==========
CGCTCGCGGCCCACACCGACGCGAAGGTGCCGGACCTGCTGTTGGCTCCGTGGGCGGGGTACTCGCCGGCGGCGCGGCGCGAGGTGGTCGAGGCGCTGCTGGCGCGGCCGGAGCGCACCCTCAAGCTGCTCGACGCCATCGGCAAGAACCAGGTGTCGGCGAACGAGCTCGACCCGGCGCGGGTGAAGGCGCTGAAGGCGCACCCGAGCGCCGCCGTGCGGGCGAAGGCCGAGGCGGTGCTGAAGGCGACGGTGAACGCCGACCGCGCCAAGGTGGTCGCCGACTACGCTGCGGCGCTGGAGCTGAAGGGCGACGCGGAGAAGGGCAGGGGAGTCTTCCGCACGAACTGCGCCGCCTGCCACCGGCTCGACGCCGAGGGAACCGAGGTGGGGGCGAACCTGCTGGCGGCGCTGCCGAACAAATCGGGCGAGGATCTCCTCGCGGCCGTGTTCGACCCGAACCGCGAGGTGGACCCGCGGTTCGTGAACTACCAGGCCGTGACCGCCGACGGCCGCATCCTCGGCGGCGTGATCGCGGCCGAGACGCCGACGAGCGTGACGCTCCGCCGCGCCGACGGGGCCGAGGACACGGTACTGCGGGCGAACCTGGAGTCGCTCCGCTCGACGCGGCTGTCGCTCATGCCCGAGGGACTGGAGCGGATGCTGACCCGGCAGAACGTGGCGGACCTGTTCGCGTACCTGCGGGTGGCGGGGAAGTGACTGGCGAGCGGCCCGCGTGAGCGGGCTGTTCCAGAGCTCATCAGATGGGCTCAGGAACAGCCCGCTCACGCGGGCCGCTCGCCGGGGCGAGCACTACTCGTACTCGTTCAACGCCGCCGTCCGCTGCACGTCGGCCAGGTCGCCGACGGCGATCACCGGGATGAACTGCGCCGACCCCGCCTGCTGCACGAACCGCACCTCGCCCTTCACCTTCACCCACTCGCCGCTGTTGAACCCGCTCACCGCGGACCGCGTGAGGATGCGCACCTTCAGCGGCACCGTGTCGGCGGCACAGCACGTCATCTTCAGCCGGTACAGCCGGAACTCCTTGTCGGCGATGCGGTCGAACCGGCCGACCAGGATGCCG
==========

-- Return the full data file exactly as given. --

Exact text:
CGCTCGCGGCCCACACCGACGCGAAGGTGCCGGACCTGCTGTTGGCTCCGTGGGCGGGGTACTCGCCGGCGGCGCGGCGCGAGGTGGTCGAGGCGCTGCTGGCGCGGCCGGAGCGCACCCTCAAGCTGCTCGACGCCATCGGCAAGAACCAGGTGTCGGCGAACGAGCTCGACCCGGCGCGGGTGAAGGCGCTGAAGGCGCACCCGAGCGCCGCCGTGCGGGCGAAGGCCGAGGCGGTGCTGAAGGCGACGGTGAACGCCGACCGCGCCAAGGTGGTCGCCGACTACGCTGCGGCGCTGGAGCTGAAGGGCGACGCGGAGAAGGGCAGGGGAGTCTTCCGCACGAACTGCGCCGCCTGCCACCGGCTCGACGCCGAGGGAACCGAGGTGGGGGCGAACCTGCTGGCGGCGCTGCCGAACAAATCGGGCGAGGATCTCCTCGCGGCCGTGTTCGACCCGAACCGCGAGGTGGACCCGCGGTTCGTGAACTACCAGGCCGTGACCGCCGACGGCCGCATCCTCGGCGGCGTGATCGCGGCCGAGACGCCGACGAGCGTGACGCTCCGCCGCGCCGACGGGGCCGAGGACACGGTACTGCGGGCGAACCTGGAGTCGCTCCGCTCGACGCGGCTGTCGCTCATGCCCGAGGGACTGGAGCGGATGCTGACCCGGCAGAACGTGGCGGACCTGTTCGCGTACCTGCGGGTGGCGGGGAAGTGACTGGCGAGCGGCCCGCGTGAGCGGGCTGTTCCAGAGCTCATCAGATGGGCTCAGGAACAGCCCGCTCACGCGGGCCGCTCGCCGGGGCGAGCACTACTCGTACTCGTTCAACGCCGCCGTCCGCTGCACGTCGGCCAGGTCGCCGACGGCGATCACCGGGATGAACTGCGCCGACCCCGCCTGCTGCACGAACCGCACCTCGCCCTTCACCTTCACCCACTCGCCGCTGTTGAACCCGCTCACCGCGGACCGCGTGAGGATGCGCACCTTCAGCGGCACCGTGTCGGCGGCACAGCACGTCATCTTCAGCCGGTACAGCCGGAACTCCTTGTCGGCGATGCGGTCGAACCGGCCGACCAGGATGCCG